S1-STEM3-4 - Portrayals of Technology Education in Swedish Upper Secondary Education

3. Research Full Paper
Louise Björlin Svozil1 , Arnold Pears1, Lena Gumaelius1
1 KTH Royal Institute of Technology

INTRODUCTION
In Sweden youth select their trajectory for further studies at the age of 15-16. This choice determines both the content of the next three years of their school education as well as laying the foundation of their future professional careers. The importance of this choice is accentuated by the idea of free choice in our late modern society and how every person is responsible for creating her/his own identity.This study takes a social constructivist approach, viewing technology as a societal discourse that is both created within and a constitutive part of society. Images are chosen as a bearer of discourse, analogous to the claim that postmodernist culture can be seen as ‘post-linguistic’.

OBJECTIVE
The rationale for studying the images schools utilise to advertise their technology programs (TE) is threefold. Firstly, they communicate technology education and TE to presumptive pupils who are interested in choosing TE. Secondly, they communicate technology education and TE to all pupils who go to the gymnasium and might ultimately consider a technological trajectory. Thirdly, they communicate technology education at large to whoever makes their digital way past the school website.

We address the following research questions:
1a) How do Swedish gymnasium schools present their preparatory programmes on their websites?
1b) How is TE presented in contrast to other programmes?
2) To what extent do the features revealed emerge as prevalent?
3) How are these visual discourses connected to broader societal discourses surrounding technology?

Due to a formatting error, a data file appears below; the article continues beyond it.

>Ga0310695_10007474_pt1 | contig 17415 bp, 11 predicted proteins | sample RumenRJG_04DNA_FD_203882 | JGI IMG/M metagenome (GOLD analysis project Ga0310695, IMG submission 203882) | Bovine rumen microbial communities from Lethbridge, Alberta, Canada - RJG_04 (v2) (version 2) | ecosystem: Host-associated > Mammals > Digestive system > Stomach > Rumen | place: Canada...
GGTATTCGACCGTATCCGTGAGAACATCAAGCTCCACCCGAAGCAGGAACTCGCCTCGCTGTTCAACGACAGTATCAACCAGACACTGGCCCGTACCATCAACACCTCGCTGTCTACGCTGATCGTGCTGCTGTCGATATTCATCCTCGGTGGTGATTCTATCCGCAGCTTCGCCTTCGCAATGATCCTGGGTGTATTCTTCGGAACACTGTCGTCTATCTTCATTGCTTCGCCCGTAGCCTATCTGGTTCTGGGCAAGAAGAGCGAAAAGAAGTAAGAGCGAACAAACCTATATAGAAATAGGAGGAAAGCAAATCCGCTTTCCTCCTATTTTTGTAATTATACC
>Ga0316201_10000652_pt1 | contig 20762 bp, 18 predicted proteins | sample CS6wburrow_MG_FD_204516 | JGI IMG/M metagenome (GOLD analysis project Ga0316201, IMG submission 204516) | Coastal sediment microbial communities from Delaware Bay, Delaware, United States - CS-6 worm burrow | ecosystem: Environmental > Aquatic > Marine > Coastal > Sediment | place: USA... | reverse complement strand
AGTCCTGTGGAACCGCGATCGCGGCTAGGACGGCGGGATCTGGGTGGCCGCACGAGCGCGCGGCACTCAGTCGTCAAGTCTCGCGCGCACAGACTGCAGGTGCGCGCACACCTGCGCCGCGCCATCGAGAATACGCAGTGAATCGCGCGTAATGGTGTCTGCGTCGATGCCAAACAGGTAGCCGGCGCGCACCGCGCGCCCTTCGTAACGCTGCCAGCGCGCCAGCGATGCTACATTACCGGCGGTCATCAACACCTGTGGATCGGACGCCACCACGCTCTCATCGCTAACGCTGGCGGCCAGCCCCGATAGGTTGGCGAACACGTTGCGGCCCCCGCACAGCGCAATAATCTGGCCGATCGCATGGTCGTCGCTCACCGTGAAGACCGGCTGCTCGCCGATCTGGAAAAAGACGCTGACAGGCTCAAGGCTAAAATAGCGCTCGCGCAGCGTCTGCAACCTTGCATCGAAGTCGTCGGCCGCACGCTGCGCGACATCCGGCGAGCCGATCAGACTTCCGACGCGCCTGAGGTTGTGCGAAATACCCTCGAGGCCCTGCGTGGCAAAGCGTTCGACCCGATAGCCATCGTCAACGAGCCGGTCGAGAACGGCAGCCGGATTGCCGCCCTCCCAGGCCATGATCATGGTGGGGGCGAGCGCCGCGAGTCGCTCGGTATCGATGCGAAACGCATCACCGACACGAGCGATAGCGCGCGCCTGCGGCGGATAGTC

METHOD
Thirty schools around Sweden were selected randomly using the website Gymnasieinfo.se. One or two from each county were included in the study so that the ratio between independently and governmentally operated schools offering TE would be geographically statistically representative. Schools that offered many preparatory programmes were prioritized over those that did not. School websites that did not contain images were not considered. Questions guiding the analysis were: Who/what is seen in the picture? What activity is carried out by whom? Who is watching? What emotions can be seen? At whom/what should the spectator look?

RESULTS
Several high level patterns of discourse associated with the portrayal of TE programmes are identified. Artifact: which associates the discipline with concrete items, manifestations of technology as items. Context: where technology appears as an integral part of industrialisation and a fundamental aspect of modern society. Social: expresses a view of the social nature of technological enterprise integrating disciplines and cultures to address global challenges. 

The presence and variation of visual features designed to communicate TE is vast. Some schools present a stereotypical image of technology education as masculine and centered around artefacts. Other schools present images where both gender and activity does not reproduce the prevailing stereotype.

CONCLUSION
We analysed pictorial data collected from a sample of gymnasium schools in Sweden. Social constructivism and discourse analysis were applied as a lense to reveal underlying communicative patterns. Our analysis identifies several clearly distinct discourses and this combined with a supplementary content analysis allows us to conclude that despite a rhetoric of change, the dominant discourse of technology education remains Artifact-centric. This finding is deeply problematic in the light of prior research on the impact of an Artifact-centric discourse in the engineering education literature, both in terms of gender balance, as well as the broader accessibility of engineering identities for under-represented socio-economic groups.